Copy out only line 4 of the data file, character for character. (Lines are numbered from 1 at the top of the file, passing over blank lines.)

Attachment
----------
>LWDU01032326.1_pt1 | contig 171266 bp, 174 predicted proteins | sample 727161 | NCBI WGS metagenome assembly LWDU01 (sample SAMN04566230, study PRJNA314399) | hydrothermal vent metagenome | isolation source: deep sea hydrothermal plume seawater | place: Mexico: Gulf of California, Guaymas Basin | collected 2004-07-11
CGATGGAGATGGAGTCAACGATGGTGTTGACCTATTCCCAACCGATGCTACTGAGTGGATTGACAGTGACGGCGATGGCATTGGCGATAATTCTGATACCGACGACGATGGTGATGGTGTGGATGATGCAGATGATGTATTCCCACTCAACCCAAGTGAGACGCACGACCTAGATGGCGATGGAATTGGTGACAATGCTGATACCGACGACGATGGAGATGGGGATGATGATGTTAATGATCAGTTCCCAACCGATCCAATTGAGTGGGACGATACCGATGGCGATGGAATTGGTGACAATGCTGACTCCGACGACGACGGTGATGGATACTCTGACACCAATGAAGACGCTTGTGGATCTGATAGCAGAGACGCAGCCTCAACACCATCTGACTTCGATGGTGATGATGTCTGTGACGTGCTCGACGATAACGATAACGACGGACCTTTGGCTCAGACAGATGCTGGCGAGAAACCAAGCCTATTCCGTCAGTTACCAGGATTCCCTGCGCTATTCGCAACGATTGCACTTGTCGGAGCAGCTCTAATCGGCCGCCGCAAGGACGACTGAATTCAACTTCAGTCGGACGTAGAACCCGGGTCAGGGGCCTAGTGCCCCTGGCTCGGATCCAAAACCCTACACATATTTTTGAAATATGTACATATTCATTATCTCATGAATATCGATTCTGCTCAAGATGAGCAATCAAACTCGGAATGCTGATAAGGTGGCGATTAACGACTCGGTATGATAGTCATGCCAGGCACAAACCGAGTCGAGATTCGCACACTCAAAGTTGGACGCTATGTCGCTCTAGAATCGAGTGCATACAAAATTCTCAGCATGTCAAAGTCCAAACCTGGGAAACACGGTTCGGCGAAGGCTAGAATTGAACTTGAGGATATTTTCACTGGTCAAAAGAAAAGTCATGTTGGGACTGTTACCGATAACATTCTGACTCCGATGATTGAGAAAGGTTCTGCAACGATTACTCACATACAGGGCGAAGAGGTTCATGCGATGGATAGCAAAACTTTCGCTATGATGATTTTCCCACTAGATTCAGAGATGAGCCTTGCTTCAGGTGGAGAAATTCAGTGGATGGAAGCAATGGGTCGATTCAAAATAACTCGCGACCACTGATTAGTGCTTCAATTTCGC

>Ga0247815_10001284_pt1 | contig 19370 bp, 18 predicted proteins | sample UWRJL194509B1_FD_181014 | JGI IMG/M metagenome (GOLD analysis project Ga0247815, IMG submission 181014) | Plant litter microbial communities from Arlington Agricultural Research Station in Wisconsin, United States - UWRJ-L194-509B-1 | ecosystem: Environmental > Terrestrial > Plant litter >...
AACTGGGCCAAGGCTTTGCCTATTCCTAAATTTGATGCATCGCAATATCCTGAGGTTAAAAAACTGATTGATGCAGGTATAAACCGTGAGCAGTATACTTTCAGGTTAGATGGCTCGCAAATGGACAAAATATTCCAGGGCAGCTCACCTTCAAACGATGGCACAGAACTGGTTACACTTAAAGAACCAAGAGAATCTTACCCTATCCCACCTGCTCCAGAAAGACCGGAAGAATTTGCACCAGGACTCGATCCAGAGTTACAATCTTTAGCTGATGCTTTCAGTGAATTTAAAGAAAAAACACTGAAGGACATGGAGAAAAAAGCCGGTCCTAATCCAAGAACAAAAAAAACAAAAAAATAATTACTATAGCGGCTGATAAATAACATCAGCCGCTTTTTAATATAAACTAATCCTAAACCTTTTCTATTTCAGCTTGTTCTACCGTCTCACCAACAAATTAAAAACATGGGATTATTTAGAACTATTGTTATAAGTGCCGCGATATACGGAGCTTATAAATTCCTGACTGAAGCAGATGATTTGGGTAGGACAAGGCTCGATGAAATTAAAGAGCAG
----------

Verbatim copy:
AACTGGGCCAAGGCTTTGCCTATTCCTAAATTTGATGCATCGCAATATCCTGAGGTTAAAAAACTGATTGATGCAGGTATAAACCGTGAGCAGTATACTTTCAGGTTAGATGGCTCGCAAATGGACAAAATATTCCAGGGCAGCTCACCTTCAAACGATGGCACAGAACTGGTTACACTTAAAGAACCAAGAGAATCTTACCCTATCCCACCTGCTCCAGAAAGACCGGAAGAATTTGCACCAGGACTCGATCCAGAGTTACAATCTTTAGCTGATGCTTTCAGTGAATTTAAAGAAAAAACACTGAAGGACATGGAGAAAAAAGCCGGTCCTAATCCAAGAACAAAAAAAACAAAAAAATAATTACTATAGCGGCTGATAAATAACATCAGCCGCTTTTTAATATAAACTAATCCTAAACCTTTTCTATTTCAGCTTGTTCTACCGTCTCACCAACAAATTAAAAACATGGGATTATTTAGAACTATTGTTATAAGTGCCGCGATATACGGAGCTTATAAATTCCTGACTGAAGCAGATGATTTGGGTAGGACAAGGCTCGATGAAATTAAAGAGCAG